“Large banks like HSBC or Citi — true global players — there’s an opportunity for them. I think those guys will probably compete,” says Peterson. “But, by and large, banks are going to stick to their core guns.”

U.S. banks will have a harder time than most entering the race toward real-time international payments. While digital transactions are the norm in Asia, Europe and other continents, paper cheques are still common in the U.S.

The launch of real-time networks like The Clearing House’s RTP rail and The Federal Reserve’s FedNow have helped level the playing field. But many banks continue to operate with processing systems built over 40 years ago and transfer money through overnight batch payments, making it harder for them to connect to global payment messaging standards like ISO 20022.

“Large banks like HSBC or Citi — true global players — there’s an opportunity for them. I think those guys will probably compete. But, by and large, banks are going to stick to their core guns.”

— Thad Peterson, Datos Insights

As mobile transfer apps become more competitive, banks that handle global payment flows might still benefit from striking up partnerships with financial providers that already enable faster global payments, says Citi’s Saccarola.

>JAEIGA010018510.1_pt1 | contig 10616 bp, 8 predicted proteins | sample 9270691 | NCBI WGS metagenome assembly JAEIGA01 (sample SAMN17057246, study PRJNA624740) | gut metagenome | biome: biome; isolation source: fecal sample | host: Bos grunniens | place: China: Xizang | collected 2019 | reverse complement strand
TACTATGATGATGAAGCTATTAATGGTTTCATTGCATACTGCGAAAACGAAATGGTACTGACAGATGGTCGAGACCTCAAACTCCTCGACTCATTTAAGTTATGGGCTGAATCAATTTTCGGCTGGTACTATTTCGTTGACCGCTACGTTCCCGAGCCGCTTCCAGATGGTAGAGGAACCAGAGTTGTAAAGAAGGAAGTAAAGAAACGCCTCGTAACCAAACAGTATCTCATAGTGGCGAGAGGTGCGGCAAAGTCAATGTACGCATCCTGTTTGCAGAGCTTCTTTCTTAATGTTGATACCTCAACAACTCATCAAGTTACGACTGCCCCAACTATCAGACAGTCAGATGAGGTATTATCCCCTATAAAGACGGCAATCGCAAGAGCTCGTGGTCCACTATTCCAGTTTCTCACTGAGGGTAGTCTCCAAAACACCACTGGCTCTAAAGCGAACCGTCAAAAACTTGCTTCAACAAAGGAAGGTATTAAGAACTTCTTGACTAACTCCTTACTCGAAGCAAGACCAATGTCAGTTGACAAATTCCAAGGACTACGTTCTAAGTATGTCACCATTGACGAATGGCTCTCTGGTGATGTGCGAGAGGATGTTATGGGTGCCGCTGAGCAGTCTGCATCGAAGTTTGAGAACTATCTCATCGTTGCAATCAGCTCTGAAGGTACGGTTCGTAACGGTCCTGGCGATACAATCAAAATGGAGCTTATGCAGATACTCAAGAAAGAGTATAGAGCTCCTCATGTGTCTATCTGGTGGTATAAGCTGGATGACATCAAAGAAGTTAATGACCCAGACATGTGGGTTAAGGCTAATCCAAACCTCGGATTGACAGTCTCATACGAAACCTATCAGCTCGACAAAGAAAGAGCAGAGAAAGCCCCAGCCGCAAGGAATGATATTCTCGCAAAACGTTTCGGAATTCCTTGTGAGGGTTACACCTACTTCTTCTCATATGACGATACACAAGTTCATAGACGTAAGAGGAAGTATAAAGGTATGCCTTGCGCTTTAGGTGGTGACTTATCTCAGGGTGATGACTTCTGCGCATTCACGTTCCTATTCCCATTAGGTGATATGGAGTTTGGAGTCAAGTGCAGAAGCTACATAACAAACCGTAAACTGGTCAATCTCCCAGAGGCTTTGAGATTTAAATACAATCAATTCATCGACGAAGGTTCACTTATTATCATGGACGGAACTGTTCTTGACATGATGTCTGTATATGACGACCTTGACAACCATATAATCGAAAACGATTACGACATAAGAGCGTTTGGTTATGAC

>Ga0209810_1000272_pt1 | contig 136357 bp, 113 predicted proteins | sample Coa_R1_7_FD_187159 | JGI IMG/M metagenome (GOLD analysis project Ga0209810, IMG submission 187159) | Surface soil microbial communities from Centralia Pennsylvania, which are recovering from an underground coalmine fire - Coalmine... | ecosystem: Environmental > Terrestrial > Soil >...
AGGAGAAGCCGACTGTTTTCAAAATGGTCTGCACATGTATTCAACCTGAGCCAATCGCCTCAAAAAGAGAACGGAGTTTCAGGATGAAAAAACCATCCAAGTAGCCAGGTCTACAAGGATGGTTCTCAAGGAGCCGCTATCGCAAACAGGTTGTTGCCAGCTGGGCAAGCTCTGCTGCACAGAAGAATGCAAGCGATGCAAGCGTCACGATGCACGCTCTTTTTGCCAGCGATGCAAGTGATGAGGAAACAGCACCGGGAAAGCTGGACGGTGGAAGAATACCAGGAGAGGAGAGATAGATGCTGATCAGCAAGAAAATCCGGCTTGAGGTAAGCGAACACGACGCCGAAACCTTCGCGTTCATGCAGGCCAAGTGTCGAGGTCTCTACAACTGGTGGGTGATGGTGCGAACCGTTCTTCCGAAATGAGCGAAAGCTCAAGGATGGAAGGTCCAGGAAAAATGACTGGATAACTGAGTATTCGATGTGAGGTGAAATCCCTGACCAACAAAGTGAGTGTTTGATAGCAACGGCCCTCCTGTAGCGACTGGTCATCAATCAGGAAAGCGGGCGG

Some banks have already opted to work with the fintech competitors, such as London-based Barclays, which recently teamed up with TransferMate. Application programming interfaces (APIs), which have begun to rise with the spread of open banking, provide the link. Others have worked with other financial institutions like Citi, which has begun using APIs to connect banks to different payment providers and facilitators, and JPMorgan, which has begun leveraging blockchain networks to transfer digital assets across borders.

Even if banks decide to back out of the cross-border space, there is an opportunity for them to offer perks, like travel insurance, for consumers who are abroad, says Lodge.

Players big and small have to stay alert to how fintechs are changing consumer expectations for faster, more convenient, digital transactions, says Peterson — even if they aren’t going to be leaders.

“Bankers are definitionally conservative. It’s going to be the startups that make the needle move,” Peterson says. “The banks will follow.”

Charles Gorrivan is a contributing writer at The Financial Brand. In the summer of 2023, he covered the financial services industry for American Banker through the Dow Jones News Fund Business Reporting Program. In 2022, he reported on the New York governor’s race for Gotham Gazette.